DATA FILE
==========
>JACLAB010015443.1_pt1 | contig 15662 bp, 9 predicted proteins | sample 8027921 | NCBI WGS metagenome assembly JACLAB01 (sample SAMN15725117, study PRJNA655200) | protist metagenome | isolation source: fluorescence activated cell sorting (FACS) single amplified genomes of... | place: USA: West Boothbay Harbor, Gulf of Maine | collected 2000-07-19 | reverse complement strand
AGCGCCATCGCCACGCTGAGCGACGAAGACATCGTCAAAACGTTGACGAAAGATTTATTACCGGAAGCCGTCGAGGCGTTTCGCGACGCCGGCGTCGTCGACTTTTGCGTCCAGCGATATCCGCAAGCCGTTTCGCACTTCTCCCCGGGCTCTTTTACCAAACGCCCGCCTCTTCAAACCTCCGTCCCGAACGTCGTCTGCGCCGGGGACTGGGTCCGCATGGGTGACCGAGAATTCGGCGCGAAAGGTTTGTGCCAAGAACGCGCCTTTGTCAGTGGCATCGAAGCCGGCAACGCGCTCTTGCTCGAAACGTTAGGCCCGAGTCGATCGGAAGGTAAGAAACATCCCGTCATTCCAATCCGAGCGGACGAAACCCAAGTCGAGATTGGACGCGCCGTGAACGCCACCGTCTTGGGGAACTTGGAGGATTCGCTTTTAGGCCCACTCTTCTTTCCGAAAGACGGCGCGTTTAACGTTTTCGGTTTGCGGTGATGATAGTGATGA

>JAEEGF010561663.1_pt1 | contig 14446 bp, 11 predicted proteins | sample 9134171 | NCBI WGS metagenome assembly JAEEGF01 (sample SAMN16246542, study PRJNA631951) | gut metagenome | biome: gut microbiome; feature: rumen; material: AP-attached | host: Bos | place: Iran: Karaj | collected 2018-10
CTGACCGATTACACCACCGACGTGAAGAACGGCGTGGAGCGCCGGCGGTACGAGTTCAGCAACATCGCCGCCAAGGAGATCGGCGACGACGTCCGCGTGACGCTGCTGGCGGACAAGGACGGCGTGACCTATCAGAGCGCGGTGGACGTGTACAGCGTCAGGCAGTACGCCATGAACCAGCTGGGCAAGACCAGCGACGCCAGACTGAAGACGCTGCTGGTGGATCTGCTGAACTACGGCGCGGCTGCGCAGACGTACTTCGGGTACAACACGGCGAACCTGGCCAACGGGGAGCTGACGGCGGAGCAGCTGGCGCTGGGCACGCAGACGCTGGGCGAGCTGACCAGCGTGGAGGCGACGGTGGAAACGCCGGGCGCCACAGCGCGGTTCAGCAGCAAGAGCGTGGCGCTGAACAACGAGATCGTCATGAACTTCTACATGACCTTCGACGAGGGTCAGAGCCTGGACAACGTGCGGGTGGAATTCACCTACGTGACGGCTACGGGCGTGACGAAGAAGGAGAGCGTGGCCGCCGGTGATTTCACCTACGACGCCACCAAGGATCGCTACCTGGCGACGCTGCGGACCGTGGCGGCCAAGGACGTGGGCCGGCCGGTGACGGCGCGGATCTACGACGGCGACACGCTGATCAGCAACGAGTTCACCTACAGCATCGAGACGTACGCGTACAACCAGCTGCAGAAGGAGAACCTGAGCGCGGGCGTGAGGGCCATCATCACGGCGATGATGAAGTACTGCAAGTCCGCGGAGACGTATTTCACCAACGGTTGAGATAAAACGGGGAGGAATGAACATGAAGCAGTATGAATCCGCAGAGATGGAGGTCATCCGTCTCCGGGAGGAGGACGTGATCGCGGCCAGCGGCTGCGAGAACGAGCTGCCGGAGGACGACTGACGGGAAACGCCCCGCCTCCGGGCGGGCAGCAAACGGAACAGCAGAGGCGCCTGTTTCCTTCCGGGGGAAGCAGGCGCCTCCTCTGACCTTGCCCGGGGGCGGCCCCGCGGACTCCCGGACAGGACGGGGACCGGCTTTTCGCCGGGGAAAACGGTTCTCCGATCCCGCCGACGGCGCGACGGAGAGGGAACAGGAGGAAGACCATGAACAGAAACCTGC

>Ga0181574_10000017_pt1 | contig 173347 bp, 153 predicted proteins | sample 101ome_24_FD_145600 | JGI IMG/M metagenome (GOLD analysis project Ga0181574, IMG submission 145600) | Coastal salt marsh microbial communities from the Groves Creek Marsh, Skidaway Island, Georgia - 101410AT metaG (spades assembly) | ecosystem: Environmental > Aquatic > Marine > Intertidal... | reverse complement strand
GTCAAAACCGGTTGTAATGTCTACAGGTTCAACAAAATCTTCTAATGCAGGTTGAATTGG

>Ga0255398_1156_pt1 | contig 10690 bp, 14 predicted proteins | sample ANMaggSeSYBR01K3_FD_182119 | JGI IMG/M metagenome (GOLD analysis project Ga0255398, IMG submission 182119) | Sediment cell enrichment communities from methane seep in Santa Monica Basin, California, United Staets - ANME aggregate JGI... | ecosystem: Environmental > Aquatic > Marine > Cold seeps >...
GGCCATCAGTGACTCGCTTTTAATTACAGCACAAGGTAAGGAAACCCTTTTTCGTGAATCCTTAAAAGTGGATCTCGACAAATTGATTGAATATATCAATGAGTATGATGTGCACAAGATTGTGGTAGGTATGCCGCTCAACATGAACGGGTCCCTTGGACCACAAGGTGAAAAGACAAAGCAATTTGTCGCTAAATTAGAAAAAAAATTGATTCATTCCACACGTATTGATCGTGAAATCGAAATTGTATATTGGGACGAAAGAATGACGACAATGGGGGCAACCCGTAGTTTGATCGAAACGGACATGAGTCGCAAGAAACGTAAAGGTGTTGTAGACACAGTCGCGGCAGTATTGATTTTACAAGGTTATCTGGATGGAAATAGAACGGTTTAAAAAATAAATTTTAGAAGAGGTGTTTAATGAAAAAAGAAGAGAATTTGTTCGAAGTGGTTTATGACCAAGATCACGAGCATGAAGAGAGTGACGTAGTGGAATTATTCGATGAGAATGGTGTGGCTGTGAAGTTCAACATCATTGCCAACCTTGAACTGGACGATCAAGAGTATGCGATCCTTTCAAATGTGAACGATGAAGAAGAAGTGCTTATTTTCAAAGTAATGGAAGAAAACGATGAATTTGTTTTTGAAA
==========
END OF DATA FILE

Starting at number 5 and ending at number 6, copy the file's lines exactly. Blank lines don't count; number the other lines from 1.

>Ga0181574_10000017_pt1 | contig 173347 bp, 153 predicted proteins | sample 101ome_24_FD_145600 | JGI IMG/M metagenome (GOLD analysis project Ga0181574, IMG submission 145600) | Coastal salt marsh microbial communities from the Groves Creek Marsh, Skidaway Island, Georgia - 101410AT metaG (spades assembly) | ecosystem: Environmental > Aquatic > Marine > Intertidal... | reverse complement strand
GTCAAAACCGGTTGTAATGTCTACAGGTTCAACAAAATCTTCTAATGCAGGTTGAATTGG